As the Biden administration’s first year comes to a close, how is the United States faring in Southeast Asia, a region critical to winning the strategic competition against China in the Indo-Pacific? The returns are mixed, and there are worrying trends. Despite one year of honing an Indo-Pacific strategy, Washington is still no closer to a clear trade agenda that might counteract some of China’s massive economic pull on the region. And as critical as it is to defend democracy at home and abroad, U.S. President Joe Biden’s emphasis on values and democracy promotion will make it difficult to engage a region dominated by autocracies and near-autocracies in the quest to outcompete China.
First, the good news: Biden’s overarching goal to place allies and partners at the center of its foreign policy is clearly visible in Southeast Asia. A flurry of senior U.S. officials have already visited the region, including Vice President Kamala Harris (Singapore and Vietnam), Defense Secretary Lloyd Austin (Singapore, the Philippines, and Vietnam), Deputy Secretary of State Wendy Sherman (Indonesia, Cambodia, and Thailand), newly-minted Assistant Secretary of State for East Asia Daniel Kritenbrink (Malaysia, Indonesia, Singapore, and Thailand), and Secretary of State Antony Blinken (Indonesia and Malaysia—Thailand was cancelled due to a COVID-19 case in Blinken’s circle) just this week.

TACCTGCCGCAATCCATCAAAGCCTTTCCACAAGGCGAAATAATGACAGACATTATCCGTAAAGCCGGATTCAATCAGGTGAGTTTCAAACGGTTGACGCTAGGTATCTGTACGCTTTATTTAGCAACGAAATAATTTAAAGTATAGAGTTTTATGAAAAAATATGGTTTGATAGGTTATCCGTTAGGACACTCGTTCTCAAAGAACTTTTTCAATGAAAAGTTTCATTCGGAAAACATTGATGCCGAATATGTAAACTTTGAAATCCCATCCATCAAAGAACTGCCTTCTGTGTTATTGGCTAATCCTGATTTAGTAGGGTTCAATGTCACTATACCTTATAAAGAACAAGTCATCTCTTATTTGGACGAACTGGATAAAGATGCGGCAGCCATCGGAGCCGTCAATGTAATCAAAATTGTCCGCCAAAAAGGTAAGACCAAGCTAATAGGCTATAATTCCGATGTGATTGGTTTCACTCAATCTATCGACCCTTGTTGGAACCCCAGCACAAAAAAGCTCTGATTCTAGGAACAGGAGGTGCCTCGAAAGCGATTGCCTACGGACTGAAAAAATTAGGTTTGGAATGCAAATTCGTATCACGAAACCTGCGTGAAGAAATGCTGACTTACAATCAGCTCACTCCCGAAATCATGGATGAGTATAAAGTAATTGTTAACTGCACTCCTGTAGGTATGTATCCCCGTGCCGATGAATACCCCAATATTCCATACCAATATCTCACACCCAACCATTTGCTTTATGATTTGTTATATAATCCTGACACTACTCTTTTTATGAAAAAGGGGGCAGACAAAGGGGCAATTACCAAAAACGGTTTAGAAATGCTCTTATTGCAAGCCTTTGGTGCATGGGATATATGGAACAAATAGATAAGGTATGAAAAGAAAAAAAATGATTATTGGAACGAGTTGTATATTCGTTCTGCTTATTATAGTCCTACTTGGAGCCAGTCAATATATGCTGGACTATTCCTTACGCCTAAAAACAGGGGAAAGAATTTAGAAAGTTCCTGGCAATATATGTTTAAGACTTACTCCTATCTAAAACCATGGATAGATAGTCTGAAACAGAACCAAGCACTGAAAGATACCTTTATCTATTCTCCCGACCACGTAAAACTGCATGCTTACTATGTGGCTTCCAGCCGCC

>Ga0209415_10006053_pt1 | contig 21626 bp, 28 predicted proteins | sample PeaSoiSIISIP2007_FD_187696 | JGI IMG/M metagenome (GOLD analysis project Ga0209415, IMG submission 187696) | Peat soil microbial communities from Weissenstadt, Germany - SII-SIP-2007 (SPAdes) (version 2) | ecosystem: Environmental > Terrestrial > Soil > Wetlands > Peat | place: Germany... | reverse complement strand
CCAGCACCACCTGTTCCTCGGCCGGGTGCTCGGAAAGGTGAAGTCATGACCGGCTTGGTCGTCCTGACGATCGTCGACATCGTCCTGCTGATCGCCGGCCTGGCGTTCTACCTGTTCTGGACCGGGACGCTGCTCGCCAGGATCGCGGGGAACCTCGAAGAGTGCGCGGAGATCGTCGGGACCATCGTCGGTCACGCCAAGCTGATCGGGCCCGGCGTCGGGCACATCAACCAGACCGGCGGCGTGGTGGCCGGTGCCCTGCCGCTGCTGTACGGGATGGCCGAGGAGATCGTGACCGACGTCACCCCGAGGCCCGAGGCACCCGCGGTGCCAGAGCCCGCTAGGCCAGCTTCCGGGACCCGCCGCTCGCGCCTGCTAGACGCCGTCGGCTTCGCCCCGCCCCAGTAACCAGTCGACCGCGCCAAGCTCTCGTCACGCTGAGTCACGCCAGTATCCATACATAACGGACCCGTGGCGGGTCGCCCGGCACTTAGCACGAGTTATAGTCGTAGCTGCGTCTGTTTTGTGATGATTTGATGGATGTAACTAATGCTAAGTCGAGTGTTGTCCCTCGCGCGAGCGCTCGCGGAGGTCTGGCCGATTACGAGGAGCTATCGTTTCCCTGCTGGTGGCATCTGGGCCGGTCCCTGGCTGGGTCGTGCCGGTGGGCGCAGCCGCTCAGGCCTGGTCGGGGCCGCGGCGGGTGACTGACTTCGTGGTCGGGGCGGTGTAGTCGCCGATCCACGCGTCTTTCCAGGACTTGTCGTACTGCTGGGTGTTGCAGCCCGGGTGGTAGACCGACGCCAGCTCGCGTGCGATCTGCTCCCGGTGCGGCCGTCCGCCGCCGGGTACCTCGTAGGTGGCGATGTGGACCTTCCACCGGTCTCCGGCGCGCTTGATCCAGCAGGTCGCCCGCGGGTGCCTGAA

Blinken has also met virtually with Association of Southeast Asian Nations (ASEAN) foreign ministers, and both Blinken and Austin have hosted some of their Southeast Asian counterparts in Washington. Sherman last week likewise met with all 10 ASEAN ambassadors to the United States. Perhaps most crucially, Biden virtually attended the U.S.-ASEAN summit and the East Asia summit—reversing years of lower-level U.S. participation that had offended regional leaders.